Pros and Cons of Using Vinyl Flooring in Bathrooms


Vinyl flooring has come a long way since first becoming popular post-WWII due to its low cost, resilience and water-resistant properties. Now it’s available in a wide range of colours, designs and finishes to match any home decor.

In spite of its beauty, versatility and water resistance, vinyl does have its downsides, especially if used in your bathroom.

Consider both its pros and cons when deciding if vinyl flooring is right for your home.

Vinyl Flooring for Bathrooms – Pros and Cons

Since your bathroom is exposed to so much moisture and abuse daily, you need to choose a flooring material that’s both water-resistant and durable. Is vinyl the right flooring choice for you? Keep reading and decide for yourself.

The Pros of Vinyl Flooring

  • It’s Water-Resistant

Probably the biggest benefit of vinyl flooring is its water resistance. It’s made with waterproof materials like PVC and has a nonporous surface, making it a great flooring option for water-prone areas like bathrooms, kitchens, basements and laundry rooms.

  • It’s Available In Realistic Visuals

From wood, marble and stone to tiles and concrete, your vinyl plank floors can take on a variety of appearances. If you love expensive flooring material but have a tight budget, vinyl allows you to replicate the look at a much lower cost.

  • It Resists Stains

Printed vinyl sheets and tiles have a clear top layer that works as a barrier to protect your floor from spills and stains, making it easy to clean and maintain. However, solid and composite vinyl tiles don’t have this top protective layer and are thus exposed to stains, requiring occasional stripping and polishing.

  • Ease of Installation

Advances in flooring technology have made vinyl floors more DIY-friendly. While they were once only available in huge, bulky sheets, today’s planks and tiles can be installed without hammers or saws.

Most top flooring brands offer peel-and-stick vinyl planks; just remove the protective backing and press them into place. For luxury vinyl tiles and planks, simply fit them into place one after the other, using a click-lock edge linking feature. These usually float over the underlayment, without any glue-down bond.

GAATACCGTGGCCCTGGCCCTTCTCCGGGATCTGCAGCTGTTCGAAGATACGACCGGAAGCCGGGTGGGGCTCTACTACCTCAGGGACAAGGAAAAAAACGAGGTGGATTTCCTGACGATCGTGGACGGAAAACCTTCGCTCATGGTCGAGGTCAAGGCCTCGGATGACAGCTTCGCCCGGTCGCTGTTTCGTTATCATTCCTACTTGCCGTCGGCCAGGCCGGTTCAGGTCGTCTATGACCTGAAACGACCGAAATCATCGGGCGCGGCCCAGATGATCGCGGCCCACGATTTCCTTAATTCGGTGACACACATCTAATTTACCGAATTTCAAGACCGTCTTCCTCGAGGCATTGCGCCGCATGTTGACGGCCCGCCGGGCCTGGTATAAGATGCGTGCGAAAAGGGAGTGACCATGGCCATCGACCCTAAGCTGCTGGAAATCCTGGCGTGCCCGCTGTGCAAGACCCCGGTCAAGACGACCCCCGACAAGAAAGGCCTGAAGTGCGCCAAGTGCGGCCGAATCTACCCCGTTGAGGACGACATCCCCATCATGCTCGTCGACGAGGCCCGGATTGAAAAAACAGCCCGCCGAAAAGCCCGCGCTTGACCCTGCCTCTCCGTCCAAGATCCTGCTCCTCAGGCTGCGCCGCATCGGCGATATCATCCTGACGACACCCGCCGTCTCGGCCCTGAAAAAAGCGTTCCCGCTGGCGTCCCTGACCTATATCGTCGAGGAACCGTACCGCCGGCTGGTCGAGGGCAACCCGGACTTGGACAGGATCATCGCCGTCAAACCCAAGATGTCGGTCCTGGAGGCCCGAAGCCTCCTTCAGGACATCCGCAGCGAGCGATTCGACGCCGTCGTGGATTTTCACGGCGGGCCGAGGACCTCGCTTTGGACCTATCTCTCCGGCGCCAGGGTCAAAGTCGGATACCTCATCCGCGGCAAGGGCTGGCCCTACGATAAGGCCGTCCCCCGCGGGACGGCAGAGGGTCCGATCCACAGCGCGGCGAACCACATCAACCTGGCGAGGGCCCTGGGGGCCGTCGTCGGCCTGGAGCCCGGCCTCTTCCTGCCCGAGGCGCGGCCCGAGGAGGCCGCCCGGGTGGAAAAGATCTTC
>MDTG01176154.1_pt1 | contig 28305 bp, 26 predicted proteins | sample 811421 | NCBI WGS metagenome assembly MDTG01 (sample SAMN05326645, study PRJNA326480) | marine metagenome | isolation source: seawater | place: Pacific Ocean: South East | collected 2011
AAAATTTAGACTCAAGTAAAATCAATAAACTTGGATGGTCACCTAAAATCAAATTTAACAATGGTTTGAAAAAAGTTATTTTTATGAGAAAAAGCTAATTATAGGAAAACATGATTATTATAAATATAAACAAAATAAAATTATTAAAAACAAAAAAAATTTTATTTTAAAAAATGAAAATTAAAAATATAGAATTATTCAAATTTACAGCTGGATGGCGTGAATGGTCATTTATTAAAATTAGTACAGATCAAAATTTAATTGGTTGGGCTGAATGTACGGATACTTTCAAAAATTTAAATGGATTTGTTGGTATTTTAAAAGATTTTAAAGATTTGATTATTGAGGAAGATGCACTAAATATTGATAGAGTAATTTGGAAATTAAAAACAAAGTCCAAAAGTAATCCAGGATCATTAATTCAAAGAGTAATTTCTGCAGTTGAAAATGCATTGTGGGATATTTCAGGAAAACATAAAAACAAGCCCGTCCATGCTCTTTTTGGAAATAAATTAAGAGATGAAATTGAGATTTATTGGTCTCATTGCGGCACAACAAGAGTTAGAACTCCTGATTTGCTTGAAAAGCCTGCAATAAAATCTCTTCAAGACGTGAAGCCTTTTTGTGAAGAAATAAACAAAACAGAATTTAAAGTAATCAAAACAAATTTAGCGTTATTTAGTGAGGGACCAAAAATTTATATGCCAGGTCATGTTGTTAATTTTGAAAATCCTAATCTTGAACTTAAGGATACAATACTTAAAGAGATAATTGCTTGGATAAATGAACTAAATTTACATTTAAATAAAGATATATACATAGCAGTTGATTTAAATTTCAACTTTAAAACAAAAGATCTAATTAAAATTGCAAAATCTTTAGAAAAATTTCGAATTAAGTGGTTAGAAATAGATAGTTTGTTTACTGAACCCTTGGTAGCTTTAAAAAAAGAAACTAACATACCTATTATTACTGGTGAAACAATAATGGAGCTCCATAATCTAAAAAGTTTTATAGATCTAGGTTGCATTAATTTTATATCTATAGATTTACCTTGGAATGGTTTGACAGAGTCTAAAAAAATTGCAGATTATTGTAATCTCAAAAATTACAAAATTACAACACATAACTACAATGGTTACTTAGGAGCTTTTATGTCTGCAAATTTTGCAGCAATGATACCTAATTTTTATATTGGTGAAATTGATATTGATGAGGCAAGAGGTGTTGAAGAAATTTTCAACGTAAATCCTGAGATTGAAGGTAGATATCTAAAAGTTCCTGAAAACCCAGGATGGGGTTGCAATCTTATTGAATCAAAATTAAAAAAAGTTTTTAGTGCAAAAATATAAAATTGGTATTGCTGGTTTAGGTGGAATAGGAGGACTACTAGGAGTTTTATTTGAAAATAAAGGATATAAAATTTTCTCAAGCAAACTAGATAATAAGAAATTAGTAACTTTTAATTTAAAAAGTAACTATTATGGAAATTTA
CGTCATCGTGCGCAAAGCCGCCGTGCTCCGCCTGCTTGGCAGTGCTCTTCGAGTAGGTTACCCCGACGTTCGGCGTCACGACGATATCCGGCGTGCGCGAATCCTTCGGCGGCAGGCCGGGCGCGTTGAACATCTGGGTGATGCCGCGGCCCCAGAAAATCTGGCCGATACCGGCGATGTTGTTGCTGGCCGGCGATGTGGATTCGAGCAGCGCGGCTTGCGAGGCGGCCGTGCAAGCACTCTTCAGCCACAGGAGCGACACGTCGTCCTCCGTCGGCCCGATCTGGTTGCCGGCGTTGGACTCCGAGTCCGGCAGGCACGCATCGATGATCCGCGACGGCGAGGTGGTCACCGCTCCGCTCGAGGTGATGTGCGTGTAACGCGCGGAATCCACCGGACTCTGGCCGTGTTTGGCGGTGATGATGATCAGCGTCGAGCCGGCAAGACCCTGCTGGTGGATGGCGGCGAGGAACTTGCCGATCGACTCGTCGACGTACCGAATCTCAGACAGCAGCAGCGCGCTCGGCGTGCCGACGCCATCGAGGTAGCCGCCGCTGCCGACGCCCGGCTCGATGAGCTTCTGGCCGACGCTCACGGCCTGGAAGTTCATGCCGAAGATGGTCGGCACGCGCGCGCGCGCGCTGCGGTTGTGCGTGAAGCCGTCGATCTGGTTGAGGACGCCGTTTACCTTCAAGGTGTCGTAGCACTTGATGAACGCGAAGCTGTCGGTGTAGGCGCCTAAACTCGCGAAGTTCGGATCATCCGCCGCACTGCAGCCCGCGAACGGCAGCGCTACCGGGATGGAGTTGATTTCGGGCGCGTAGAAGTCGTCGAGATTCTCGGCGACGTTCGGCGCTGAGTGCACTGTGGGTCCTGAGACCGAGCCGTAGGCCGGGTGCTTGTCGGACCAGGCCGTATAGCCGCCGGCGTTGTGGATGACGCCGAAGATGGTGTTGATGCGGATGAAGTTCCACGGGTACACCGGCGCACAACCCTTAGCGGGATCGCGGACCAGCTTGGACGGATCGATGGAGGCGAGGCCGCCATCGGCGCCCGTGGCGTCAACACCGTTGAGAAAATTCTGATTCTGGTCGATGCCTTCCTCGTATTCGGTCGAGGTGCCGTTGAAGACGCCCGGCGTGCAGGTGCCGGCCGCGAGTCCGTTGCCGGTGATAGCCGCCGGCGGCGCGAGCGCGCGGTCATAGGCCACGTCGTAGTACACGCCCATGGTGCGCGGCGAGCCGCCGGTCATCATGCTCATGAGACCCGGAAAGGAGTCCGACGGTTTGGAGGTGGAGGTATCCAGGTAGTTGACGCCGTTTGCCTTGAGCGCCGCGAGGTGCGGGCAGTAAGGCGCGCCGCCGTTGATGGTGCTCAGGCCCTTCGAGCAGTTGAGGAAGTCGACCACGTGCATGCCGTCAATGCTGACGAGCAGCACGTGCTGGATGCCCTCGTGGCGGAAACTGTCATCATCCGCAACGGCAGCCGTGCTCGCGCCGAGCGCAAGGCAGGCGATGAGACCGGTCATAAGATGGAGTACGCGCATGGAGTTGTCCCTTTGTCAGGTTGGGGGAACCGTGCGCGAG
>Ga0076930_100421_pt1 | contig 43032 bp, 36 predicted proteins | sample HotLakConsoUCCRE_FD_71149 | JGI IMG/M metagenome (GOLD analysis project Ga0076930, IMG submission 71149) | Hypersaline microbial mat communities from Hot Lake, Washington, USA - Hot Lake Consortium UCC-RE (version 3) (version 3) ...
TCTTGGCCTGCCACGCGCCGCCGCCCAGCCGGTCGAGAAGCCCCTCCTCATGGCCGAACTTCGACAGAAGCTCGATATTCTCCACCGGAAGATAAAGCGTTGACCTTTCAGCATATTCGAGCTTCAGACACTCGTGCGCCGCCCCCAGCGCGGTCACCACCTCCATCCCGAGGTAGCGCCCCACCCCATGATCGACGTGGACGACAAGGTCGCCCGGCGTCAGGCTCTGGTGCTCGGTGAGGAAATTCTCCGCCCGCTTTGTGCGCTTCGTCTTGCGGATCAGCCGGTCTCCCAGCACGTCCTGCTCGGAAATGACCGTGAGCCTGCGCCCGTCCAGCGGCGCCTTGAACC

• It Requires Little Maintenance

Vinyl floors are relatively easy to care for. All you need to do is sweep away grit and dirt and give it a dry mop.

Avoid detergents, waxes, abrasive scrubs, scouring pads, solvents and ammonia as they can dull and damage the surface. Use only approved vinyl floor cleaners to remove stains.

You can also make a homemade cleaning solution from one cup of white vinegar to a gallon of warm water. Consider adding a few drops of mineral oil for extra shine.

  • It’s Comfortable

Vinyl floors have a soft, cushioned feel that’s good for feet and joints. They also create an insulating layer that keeps floors warm in winter. This is highly beneficial for your bathroom because the flooring tends to remain wet and cold due to constant exposure to water.

The Cons of Vinyl Flooring

  • It’s Susceptible to Damage

Although vinyl plank floors are durable, they’re softer than hardwood, tile and natural stone, and can be easily damaged with sharp objects like a screw or knife. Even sliding a metal chair on vinyl flooring can scratch or dent it.

  • It’s Difficult to Repair

In case of severe damages like deep scratches or multiple dents, you can either replace the floor or remove the affected area and restore it with a patch. This patch will have seams and may not blend well with the rest of the floor. Cutting the patch to match the existing pattern lines could be helpful, but it’s difficult enough that it requires a skilled flooring craftsman.

As with any type of flooring, vinyl isn’t perfect. While it’s water-resistant and comfortable, it’s also difficult to repair. Weigh its benefits against its limitations to determine if vinyl flooring is the right choice for your bathroom.